News Roundup

The North Carolina Supreme Court granted Wednesday the state’s petition for a writ of supersedeas to stay enforcement of the court of appeals’ judgment in State v. McKenzie, ___ N.C. App. ___ (January 15, 2012). McKenzie held, over a dissent, that the one-year disqualification of a defendant’s commercial driver’s license (CDL) based on the issuance of a civil license revocation for impaired driving is so punitive that it amounts to criminal punishment. Thus, the majority concluded that prosecution for impaired driving after such a CDL disqualification violated double jeopardy. McKenzie is a big deal in the world of DWI prosecutions. The Attorney General stated in the petition that more than 4,000 CDLs had been disqualified on the grounds at issue in McKenzie, and that more than one-quarter of these disqualifications still were pending. Defendants facing impaired driving charges following this sort of CDL revocation were moving before McKenzie to dismiss their criminal charges on double jeopardy grounds—the Attorney General reported that there are three additional pending appeals raising identical claims to McKenzie—and presumably many more will move for dismissal now. The stay affords the State some breathing room in these prosecutions while it seeks review of the court of appeals’ holding in the state supreme court. Given the stay, trial courts are not bound by McKenzie, though obviously they may still be persuaded to dismiss based on its reasoning.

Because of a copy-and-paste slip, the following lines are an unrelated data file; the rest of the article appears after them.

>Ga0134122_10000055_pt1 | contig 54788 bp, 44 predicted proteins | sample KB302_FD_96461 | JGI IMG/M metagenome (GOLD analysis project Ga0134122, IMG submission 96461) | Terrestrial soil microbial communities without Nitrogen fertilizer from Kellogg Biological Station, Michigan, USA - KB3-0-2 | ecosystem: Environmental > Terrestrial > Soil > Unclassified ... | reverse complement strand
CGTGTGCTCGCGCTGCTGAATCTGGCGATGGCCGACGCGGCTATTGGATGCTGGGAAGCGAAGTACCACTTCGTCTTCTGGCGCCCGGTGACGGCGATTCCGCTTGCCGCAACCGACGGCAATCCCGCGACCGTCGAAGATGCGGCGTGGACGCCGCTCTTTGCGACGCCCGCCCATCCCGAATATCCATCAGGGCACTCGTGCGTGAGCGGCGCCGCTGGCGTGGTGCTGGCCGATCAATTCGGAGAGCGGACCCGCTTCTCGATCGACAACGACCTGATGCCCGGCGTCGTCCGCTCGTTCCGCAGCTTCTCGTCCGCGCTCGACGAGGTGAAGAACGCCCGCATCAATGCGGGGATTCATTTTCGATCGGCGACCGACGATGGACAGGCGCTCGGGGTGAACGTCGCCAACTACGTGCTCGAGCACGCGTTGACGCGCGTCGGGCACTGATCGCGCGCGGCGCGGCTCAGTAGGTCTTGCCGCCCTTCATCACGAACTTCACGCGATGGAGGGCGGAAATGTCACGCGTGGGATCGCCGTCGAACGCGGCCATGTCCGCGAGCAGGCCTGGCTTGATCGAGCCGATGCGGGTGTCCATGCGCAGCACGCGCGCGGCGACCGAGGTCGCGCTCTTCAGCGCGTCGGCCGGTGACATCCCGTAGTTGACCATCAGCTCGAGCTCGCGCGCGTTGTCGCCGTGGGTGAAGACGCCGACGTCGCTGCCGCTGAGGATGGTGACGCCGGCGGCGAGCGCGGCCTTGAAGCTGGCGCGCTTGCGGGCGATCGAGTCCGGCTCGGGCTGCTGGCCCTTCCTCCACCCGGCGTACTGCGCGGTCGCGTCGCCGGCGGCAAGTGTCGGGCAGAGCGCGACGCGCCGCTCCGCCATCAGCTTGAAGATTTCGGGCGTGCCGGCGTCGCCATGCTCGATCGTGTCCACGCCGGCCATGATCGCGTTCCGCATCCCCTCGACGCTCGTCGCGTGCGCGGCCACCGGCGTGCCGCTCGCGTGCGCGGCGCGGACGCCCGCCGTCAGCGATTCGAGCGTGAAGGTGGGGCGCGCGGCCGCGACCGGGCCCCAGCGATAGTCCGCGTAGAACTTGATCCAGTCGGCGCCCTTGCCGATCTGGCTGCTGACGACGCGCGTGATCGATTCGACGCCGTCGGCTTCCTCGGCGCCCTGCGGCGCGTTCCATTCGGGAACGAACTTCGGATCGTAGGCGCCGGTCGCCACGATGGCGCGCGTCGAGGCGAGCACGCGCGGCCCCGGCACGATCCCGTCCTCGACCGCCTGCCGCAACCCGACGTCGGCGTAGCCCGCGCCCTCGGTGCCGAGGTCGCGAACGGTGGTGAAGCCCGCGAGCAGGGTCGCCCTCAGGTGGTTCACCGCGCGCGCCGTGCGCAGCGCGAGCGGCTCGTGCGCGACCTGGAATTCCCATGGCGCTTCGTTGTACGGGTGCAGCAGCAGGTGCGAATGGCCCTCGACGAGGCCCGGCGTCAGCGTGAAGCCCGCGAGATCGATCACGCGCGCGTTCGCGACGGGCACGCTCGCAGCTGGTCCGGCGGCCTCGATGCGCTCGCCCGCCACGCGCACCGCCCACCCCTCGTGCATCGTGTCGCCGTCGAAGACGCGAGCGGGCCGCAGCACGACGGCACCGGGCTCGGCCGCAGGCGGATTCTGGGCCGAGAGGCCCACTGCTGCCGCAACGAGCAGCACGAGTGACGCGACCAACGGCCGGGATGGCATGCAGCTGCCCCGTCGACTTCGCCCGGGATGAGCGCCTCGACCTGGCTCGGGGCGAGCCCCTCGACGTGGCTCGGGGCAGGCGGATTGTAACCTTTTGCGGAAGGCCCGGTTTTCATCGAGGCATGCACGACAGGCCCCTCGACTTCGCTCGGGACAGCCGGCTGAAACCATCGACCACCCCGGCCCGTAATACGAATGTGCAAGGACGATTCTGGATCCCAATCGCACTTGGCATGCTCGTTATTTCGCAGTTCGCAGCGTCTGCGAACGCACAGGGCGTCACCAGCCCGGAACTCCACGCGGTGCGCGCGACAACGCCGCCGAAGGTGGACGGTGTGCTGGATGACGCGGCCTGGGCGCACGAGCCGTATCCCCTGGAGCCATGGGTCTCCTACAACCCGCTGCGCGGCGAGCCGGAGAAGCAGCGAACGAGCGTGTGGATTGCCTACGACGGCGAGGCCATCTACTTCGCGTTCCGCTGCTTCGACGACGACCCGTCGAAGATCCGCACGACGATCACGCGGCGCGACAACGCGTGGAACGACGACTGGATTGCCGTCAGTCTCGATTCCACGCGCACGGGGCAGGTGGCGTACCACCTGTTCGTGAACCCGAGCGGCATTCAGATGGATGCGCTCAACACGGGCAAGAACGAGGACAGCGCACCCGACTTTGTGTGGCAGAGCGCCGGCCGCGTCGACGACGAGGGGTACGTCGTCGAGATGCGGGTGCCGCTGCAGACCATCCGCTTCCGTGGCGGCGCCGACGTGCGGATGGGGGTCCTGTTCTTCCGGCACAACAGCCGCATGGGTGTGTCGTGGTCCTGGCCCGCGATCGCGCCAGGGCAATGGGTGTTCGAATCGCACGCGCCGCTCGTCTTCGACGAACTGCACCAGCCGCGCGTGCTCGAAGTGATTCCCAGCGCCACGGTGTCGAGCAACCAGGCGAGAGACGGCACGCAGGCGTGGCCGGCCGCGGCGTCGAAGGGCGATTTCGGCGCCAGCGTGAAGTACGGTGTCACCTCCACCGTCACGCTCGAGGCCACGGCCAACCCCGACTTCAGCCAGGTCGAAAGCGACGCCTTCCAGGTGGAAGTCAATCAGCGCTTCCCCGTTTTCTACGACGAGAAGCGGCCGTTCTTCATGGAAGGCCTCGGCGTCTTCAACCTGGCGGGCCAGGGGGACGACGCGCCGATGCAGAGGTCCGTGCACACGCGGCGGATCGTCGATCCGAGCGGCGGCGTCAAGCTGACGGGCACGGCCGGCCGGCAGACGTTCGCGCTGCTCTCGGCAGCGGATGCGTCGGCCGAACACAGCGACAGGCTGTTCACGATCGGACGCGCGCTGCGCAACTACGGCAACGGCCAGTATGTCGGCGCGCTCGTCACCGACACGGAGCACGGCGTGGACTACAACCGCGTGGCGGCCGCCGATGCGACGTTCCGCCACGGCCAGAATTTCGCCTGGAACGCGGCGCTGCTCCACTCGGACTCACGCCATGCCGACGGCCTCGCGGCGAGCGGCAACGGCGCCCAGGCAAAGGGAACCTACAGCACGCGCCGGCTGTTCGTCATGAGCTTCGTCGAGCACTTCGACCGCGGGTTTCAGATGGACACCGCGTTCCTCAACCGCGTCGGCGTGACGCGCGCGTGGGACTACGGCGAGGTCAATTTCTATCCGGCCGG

In other news:

  1. Yesterday, Attorney General Roy Cooper and Wake County District Attorney Colin Willoughby called for the General Assembly to pass laws authorizing state prosecutors to convene investigative grand juries and to make lying to an SBI agent a felony. The veteran prosecutors say they need these tools to fight public corruption. The Attorney General’s press release is here; the News and Observer story is here.
  2. The New York Times reports that Senator Dianne Feinstein of California introduced yesterday a bill that would ban the manufacture and sale of 157 types of semiautomatic weapons, as well as magazines holding more than 10 rounds of ammunition. Feinsten reportedly acknowledged the “uphill road,” in pursuing such legislation. The Times reports that more legislative proposals to regulate the purchase and sale of guns are expected in the few weeks.